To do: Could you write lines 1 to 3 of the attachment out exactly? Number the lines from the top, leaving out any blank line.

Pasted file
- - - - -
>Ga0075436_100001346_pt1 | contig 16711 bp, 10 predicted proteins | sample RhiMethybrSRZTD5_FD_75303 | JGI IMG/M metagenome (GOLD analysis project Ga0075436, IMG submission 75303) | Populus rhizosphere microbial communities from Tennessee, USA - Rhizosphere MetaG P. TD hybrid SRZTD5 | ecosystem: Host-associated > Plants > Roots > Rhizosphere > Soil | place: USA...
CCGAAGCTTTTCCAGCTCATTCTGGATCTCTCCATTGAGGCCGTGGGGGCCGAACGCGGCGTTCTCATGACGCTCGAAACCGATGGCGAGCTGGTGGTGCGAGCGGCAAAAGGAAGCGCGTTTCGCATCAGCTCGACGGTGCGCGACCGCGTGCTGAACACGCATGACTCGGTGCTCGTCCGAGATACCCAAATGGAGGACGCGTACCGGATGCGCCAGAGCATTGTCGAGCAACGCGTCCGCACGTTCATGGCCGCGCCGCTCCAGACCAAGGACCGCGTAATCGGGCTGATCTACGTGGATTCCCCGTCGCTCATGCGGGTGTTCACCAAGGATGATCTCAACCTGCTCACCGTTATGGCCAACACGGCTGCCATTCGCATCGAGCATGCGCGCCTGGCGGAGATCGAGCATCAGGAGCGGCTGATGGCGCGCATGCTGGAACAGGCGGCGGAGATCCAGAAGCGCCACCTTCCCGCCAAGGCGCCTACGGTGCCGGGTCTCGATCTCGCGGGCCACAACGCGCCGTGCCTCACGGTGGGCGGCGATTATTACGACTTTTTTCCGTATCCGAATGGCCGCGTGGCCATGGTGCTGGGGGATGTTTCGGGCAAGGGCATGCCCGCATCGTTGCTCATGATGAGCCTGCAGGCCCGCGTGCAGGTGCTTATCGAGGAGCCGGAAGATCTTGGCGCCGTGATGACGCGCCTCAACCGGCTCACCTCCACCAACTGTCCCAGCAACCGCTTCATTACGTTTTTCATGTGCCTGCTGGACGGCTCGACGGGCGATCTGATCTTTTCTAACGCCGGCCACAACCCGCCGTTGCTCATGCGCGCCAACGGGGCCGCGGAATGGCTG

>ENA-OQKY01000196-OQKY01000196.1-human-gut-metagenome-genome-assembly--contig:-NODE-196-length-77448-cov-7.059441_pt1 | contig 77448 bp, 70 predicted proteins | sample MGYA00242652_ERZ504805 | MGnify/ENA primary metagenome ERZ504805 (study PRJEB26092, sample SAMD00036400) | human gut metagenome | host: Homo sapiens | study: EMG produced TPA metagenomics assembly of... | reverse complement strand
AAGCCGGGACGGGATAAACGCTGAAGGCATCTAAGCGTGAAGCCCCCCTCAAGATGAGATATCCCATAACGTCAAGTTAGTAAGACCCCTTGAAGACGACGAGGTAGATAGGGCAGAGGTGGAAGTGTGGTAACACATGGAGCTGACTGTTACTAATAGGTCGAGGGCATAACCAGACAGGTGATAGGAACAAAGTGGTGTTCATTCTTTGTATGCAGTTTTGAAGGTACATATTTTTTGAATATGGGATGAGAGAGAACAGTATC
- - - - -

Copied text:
>Ga0075436_100001346_pt1 | contig 16711 bp, 10 predicted proteins | sample RhiMethybrSRZTD5_FD_75303 | JGI IMG/M metagenome (GOLD analysis project Ga0075436, IMG submission 75303) | Populus rhizosphere microbial communities from Tennessee, USA - Rhizosphere MetaG P. TD hybrid SRZTD5 | ecosystem: Host-associated > Plants > Roots > Rhizosphere > Soil | place: USA...
CCGAAGCTTTTCCAGCTCATTCTGGATCTCTCCATTGAGGCCGTGGGGGCCGAACGCGGCGTTCTCATGACGCTCGAAACCGATGGCGAGCTGGTGGTGCGAGCGGCAAAAGGAAGCGCGTTTCGCATCAGCTCGACGGTGCGCGACCGCGTGCTGAACACGCATGACTCGGTGCTCGTCCGAGATACCCAAATGGAGGACGCGTACCGGATGCGCCAGAGCATTGTCGAGCAACGCGTCCGCACGTTCATGGCCGCGCCGCTCCAGACCAAGGACCGCGTAATCGGGCTGATCTACGTGGATTCCCCGTCGCTCATGCGGGTGTTCACCAAGGATGATCTCAACCTGCTCACCGTTATGGCCAACACGGCTGCCATTCGCATCGAGCATGCGCGCCTGGCGGAGATCGAGCATCAGGAGCGGCTGATGGCGCGCATGCTGGAACAGGCGGCGGAGATCCAGAAGCGCCACCTTCCCGCCAAGGCGCCTACGGTGCCGGGTCTCGATCTCGCGGGCCACAACGCGCCGTGCCTCACGGTGGGCGGCGATTATTACGACTTTTTTCCGTATCCGAATGGCCGCGTGGCCATGGTGCTGGGGGATGTTTCGGGCAAGGGCATGCCCGCATCGTTGCTCATGATGAGCCTGCAGGCCCGCGTGCAGGTGCTTATCGAGGAGCCGGAAGATCTTGGCGCCGTGATGACGCGCCTCAACCGGCTCACCTCCACCAACTGTCCCAGCAACCGCTTCATTACGTTTTTCATGTGCCTGCTGGACGGCTCGACGGGCGATCTGATCTTTTCTAACGCCGGCCACAACCCGCCGTTGCTCATGCGCGCCAACGGGGCCGCGGAATGGCTG

>ENA-OQKY01000196-OQKY01000196.1-human-gut-metagenome-genome-assembly--contig:-NODE-196-length-77448-cov-7.059441_pt1 | contig 77448 bp, 70 predicted proteins | sample MGYA00242652_ERZ504805 | MGnify/ENA primary metagenome ERZ504805 (study PRJEB26092, sample SAMD00036400) | human gut metagenome | host: Homo sapiens | study: EMG produced TPA metagenomics assembly of... | reverse complement strand